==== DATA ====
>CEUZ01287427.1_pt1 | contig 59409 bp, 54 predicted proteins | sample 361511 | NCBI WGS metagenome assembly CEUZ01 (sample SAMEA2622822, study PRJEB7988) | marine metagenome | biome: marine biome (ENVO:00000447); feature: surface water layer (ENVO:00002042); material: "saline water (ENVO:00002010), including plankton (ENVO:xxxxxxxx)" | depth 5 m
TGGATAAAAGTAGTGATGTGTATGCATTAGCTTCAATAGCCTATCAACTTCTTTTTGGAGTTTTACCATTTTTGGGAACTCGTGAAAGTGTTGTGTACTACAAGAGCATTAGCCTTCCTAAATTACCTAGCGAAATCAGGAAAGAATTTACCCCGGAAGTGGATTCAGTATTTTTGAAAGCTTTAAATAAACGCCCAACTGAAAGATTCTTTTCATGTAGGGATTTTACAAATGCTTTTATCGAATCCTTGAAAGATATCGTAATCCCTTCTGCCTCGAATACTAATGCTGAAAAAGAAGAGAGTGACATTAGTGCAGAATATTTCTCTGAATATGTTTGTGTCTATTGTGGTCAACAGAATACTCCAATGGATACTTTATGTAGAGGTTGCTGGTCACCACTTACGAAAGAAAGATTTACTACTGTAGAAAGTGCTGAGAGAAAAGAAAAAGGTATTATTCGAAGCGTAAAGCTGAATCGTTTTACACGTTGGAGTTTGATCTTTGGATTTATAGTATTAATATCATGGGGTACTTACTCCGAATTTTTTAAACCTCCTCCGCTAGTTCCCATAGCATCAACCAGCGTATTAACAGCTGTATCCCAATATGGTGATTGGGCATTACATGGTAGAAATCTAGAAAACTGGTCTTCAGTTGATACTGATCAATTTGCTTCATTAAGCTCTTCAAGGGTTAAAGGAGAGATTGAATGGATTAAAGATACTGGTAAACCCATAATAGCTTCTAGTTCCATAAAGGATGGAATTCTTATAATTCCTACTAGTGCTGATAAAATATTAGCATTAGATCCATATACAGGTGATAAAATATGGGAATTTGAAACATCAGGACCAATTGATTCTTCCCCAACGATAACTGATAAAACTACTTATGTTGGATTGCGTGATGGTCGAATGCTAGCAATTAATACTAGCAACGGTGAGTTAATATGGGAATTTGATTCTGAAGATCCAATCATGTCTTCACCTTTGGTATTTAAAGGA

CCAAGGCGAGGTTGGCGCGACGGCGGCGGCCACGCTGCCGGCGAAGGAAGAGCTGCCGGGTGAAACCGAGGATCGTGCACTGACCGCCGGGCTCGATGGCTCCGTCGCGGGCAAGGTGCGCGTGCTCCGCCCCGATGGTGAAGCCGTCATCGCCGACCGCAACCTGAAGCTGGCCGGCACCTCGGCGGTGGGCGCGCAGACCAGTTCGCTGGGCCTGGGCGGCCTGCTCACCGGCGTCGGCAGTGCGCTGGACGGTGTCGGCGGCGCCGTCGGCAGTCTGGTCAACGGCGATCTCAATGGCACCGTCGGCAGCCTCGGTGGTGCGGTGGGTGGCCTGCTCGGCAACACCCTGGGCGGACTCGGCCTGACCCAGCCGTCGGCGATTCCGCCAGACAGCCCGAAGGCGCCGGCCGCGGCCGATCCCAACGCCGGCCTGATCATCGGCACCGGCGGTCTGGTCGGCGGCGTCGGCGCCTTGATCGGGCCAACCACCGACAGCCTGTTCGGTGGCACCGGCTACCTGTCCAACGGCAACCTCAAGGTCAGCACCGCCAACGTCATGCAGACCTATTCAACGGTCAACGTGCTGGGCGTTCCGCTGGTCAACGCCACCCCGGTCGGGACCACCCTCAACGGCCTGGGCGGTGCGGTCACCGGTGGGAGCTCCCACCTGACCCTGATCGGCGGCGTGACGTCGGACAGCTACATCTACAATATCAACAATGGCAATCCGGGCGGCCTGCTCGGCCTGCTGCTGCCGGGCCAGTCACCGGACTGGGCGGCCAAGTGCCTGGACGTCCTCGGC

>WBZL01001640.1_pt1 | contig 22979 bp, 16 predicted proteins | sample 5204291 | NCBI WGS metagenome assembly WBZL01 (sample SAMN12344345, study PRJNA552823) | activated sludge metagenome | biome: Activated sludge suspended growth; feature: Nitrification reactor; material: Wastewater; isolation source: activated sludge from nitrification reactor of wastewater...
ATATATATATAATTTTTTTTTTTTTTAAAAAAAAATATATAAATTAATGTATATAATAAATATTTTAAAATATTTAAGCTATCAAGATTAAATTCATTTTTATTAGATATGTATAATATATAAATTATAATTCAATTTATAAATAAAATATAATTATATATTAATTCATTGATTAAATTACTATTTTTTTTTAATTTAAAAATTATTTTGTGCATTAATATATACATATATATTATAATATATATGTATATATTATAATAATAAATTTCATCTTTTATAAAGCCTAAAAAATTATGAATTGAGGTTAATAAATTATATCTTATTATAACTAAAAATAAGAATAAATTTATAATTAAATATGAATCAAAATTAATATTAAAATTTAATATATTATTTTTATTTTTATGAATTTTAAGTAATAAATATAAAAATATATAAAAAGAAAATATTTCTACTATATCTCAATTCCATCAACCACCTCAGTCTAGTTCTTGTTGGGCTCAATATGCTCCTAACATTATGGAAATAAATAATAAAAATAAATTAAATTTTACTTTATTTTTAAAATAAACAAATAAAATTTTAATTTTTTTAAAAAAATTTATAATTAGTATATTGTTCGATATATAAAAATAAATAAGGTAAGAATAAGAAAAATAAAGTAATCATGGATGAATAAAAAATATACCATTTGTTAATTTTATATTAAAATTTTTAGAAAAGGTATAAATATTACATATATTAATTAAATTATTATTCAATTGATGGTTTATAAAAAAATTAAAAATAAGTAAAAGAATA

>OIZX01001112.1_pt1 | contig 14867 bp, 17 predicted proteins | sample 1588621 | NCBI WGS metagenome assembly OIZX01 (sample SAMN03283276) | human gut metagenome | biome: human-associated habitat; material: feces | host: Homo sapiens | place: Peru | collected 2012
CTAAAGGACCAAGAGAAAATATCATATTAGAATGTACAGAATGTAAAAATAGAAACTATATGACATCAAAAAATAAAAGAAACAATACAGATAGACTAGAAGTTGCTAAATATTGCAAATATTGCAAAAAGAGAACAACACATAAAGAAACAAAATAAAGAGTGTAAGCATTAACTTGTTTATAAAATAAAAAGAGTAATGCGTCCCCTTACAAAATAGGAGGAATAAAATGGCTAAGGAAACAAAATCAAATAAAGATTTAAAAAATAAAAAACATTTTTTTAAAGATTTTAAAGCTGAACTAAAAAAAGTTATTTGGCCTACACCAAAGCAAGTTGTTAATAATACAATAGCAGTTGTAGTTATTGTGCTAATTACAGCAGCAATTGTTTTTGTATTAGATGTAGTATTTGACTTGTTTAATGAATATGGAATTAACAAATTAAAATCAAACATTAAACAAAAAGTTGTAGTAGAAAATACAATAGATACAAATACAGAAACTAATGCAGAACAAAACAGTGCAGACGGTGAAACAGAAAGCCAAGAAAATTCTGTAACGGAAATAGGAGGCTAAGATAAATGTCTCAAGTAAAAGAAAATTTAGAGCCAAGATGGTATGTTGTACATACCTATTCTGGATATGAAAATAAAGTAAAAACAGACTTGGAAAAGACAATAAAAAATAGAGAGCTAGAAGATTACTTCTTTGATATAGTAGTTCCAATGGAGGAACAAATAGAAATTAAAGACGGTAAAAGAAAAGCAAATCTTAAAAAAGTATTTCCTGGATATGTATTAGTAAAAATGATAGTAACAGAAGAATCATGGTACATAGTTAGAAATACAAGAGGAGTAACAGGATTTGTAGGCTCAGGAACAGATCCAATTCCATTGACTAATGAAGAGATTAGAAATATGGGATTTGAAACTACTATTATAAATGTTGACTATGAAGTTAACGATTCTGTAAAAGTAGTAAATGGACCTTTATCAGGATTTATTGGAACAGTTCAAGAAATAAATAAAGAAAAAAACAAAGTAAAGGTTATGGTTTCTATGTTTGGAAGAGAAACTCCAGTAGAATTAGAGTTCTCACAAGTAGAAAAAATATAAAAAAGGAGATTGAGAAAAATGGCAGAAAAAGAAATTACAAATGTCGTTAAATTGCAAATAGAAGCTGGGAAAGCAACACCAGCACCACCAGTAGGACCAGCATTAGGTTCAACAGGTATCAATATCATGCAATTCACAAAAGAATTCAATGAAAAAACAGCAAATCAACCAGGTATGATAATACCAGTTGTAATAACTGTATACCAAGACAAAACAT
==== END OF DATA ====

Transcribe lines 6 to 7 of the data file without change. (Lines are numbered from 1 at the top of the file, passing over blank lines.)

>OIZX01001112.1_pt1 | contig 14867 bp, 17 predicted proteins | sample 1588621 | NCBI WGS metagenome assembly OIZX01 (sample SAMN03283276) | human gut metagenome | biome: human-associated habitat; material: feces | host: Homo sapiens | place: Peru | collected 2012
CTAAAGGACCAAGAGAAAATATCATATTAGAATGTACAGAATGTAAAAATAGAAACTATATGACATCAAAAAATAAAAGAAACAATACAGATAGACTAGAAGTTGCTAAATATTGCAAATATTGCAAAAAGAGAACAACACATAAAGAAACAAAATAAAGAGTGTAAGCATTAACTTGTTTATAAAATAAAAAGAGTAATGCGTCCCCTTACAAAATAGGAGGAATAAAATGGCTAAGGAAACAAAATCAAATAAAGATTTAAAAAATAAAAAACATTTTTTTAAAGATTTTAAAGCTGAACTAAAAAAAGTTATTTGGCCTACACCAAAGCAAGTTGTTAATAATACAATAGCAGTTGTAGTTATTGTGCTAATTACAGCAGCAATTGTTTTTGTATTAGATGTAGTATTTGACTTGTTTAATGAATATGGAATTAACAAATTAAAATCAAACATTAAACAAAAAGTTGTAGTAGAAAATACAATAGATACAAATACAGAAACTAATGCAGAACAAAACAGTGCAGACGGTGAAACAGAAAGCCAAGAAAATTCTGTAACGGAAATAGGAGGCTAAGATAAATGTCTCAAGTAAAAGAAAATTTAGAGCCAAGATGGTATGTTGTACATACCTATTCTGGATATGAAAATAAAGTAAAAACAGACTTGGAAAAGACAATAAAAAATAGAGAGCTAGAAGATTACTTCTTTGATATAGTAGTTCCAATGGAGGAACAAATAGAAATTAAAGACGGTAAAAGAAAAGCAAATCTTAAAAAAGTATTTCCTGGATATGTATTAGTAAAAATGATAGTAACAGAAGAATCATGGTACATAGTTAGAAATACAAGAGGAGTAACAGGATTTGTAGGCTCAGGAACAGATCCAATTCCATTGACTAATGAAGAGATTAGAAATATGGGATTTGAAACTACTATTATAAATGTTGACTATGAAGTTAACGATTCTGTAAAAGTAGTAAATGGACCTTTATCAGGATTTATTGGAACAGTTCAAGAAATAAATAAAGAAAAAAACAAAGTAAAGGTTATGGTTTCTATGTTTGGAAGAGAAACTCCAGTAGAATTAGAGTTCTCACAAGTAGAAAAAATATAAAAAAGGAGATTGAGAAAAATGGCAGAAAAAGAAATTACAAATGTCGTTAAATTGCAAATAGAAGCTGGGAAAGCAACACCAGCACCACCAGTAGGACCAGCATTAGGTTCAACAGGTATCAATATCATGCAATTCACAAAAGAATTCAATGAAAAAACAGCAAATCAACCAGGTATGATAATACCAGTTGTAATAACTGTATACCAAGACAAAACAT